3. Do the homework

Once you ask for what you need, put in the work. This means reading the pre-read, reaching out to others to learn more about their context, background, or opinions, looking up related and helpful information. One leader shared advice that he would pick an agenda item to be the expert in and ponder the topic and dig up information in advance, so that when they met, he could vocalize his expertise.

4. Speak with your body

When you are in a meeting, where and how you sit, matters. One leader shared that he would sit across from and in the front row with key decision-makers, lock eyes with speakers, and lean forward. He also intentionally stayed off his computer or mobile, unless he was presenting. His goal was to show that he was 100% invested in this discussion, and it helped him jump into conversations, because others would see he was actively listening and interested in the discussion and outcome.

5. Say something stupid

When I received feedback from my peers that they felt I was holding back my perspectives, my manager asked me, “What are you worried about?” Of course, my mind went to all of the horror stories I could conjure — being fired, considered incompetent, you name it! But my manager interrupted my sabotaging thoughts and told me that my peers wanted to hear me say something stupid because that signaled to them that I wasn’t holding back.

I was granted permission to be human — my manager said, “If I don’t hear from one of your peers that you said something stupid, you’re not sharing enough.” This exchange made me feel safe to fail. If you’re worried your manager is not as forgiving as mine was, I want to encourage you to read Theodore Roosevelt’s speech, “Citizen in a Republic” and encourage you to be the ‘Man in the arena’ — leading is hard work, you need to take chances, fail, learn, and keep putting yourself out there.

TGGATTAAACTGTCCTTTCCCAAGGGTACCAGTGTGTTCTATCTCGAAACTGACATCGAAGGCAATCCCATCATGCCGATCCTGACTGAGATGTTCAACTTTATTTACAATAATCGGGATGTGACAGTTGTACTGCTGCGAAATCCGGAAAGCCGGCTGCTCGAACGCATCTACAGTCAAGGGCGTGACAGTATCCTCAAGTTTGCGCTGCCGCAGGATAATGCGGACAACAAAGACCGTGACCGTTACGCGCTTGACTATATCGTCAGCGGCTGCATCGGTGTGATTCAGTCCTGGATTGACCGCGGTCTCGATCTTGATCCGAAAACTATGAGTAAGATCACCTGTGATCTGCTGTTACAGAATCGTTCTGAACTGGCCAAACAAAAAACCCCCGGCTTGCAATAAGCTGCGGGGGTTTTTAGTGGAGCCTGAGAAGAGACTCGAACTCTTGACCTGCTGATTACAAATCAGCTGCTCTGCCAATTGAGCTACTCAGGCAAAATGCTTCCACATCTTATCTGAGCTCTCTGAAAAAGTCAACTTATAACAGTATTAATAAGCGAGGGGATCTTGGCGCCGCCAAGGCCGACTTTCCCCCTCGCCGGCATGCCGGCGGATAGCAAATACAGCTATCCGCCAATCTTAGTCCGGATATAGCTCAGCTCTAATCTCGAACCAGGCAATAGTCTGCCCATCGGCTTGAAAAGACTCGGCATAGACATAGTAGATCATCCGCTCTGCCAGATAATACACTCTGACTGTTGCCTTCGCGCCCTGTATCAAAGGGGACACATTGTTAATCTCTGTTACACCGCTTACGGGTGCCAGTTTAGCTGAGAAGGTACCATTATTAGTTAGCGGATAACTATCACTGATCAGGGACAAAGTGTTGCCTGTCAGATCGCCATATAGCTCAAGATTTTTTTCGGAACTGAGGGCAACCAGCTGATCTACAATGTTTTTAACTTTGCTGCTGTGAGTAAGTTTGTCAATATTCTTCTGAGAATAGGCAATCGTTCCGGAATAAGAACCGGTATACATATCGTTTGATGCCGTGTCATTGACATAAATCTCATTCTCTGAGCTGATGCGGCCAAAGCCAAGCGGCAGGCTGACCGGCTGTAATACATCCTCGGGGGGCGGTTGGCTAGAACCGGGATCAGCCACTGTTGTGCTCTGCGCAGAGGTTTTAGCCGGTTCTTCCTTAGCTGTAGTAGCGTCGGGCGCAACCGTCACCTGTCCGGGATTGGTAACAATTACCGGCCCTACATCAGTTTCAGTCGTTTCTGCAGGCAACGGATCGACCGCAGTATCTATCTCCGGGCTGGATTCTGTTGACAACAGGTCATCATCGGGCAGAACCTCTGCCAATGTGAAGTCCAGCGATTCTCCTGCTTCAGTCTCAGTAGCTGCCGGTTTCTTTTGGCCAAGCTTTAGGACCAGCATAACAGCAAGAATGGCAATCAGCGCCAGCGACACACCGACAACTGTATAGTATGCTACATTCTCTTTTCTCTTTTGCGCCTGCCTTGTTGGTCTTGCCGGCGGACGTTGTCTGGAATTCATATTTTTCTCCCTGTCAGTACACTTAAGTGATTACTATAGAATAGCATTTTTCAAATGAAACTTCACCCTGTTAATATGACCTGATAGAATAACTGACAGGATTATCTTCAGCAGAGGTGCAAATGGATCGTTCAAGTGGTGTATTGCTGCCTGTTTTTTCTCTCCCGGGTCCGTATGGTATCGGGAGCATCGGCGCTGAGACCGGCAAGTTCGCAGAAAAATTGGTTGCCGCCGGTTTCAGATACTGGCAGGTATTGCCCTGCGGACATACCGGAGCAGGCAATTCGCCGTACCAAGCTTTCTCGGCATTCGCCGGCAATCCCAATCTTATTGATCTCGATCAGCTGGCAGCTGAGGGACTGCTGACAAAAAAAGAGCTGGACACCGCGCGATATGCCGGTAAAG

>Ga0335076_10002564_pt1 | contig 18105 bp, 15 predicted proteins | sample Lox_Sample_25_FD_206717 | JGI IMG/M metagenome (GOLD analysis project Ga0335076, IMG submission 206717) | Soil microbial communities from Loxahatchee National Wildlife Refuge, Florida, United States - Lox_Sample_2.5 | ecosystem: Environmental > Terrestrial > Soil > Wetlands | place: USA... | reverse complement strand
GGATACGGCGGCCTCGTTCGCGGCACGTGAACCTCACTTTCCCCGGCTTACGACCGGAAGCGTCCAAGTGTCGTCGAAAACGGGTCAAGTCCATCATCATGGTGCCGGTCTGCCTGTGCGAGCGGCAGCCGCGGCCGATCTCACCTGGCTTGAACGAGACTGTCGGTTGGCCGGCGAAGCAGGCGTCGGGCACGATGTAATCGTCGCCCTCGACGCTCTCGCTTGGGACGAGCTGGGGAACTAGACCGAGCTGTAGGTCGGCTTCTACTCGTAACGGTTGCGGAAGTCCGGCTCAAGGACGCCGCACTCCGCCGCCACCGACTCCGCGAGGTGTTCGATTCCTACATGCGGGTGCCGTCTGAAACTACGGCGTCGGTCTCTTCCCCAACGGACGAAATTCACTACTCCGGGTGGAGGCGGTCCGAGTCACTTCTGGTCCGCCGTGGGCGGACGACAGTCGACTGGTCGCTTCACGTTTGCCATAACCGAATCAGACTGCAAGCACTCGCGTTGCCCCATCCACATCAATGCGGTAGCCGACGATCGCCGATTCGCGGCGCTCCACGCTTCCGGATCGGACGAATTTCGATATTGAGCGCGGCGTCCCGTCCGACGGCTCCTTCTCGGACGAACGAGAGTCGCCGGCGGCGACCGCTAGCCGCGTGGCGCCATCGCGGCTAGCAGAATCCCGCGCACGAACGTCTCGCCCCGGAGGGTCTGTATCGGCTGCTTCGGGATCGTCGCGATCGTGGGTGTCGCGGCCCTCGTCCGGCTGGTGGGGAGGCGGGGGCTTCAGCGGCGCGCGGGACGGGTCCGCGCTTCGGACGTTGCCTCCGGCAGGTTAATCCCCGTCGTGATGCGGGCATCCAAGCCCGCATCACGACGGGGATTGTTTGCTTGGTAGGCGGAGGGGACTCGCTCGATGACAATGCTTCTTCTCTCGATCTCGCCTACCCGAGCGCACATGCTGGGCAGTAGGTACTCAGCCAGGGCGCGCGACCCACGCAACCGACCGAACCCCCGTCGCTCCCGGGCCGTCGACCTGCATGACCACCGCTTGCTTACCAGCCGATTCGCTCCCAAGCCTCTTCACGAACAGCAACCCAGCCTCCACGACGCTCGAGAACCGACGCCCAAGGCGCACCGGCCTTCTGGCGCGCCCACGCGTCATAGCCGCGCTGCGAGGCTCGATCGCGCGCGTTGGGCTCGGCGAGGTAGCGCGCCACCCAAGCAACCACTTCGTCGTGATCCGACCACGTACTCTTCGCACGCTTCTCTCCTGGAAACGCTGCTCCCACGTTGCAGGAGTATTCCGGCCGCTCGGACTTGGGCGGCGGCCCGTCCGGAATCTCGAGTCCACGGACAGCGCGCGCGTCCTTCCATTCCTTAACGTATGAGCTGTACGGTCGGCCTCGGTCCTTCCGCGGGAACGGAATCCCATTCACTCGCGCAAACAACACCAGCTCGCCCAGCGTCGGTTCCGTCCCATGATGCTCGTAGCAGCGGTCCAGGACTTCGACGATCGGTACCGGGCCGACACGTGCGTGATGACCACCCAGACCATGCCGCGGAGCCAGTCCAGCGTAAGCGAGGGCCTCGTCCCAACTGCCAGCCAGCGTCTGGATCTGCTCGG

6. Stop taking notes and speak more

I love to help my teammates and having something tangible, like well-documented meeting notes to give was satisfying. One day, as I was opening up my laptop and starting a new google doc, my peer said, “Stop taking notes.” I froze — but… who will take notes…?” I said. My peer asked the room for a volunteer. He then said, “When you take notes, you speak less. You add more value by speaking than taking notes.” I’m so grateful for this comment, because it reinforced what my manager previously said, and gave me an extra dose of courage. There’s nothing wrong with helping out, but be intentional. if you have the background, domain expertise or alternate perspective, then ask someone else to take notes so that you can speak up.

7. Don’t be afraid to speak, even if it feels small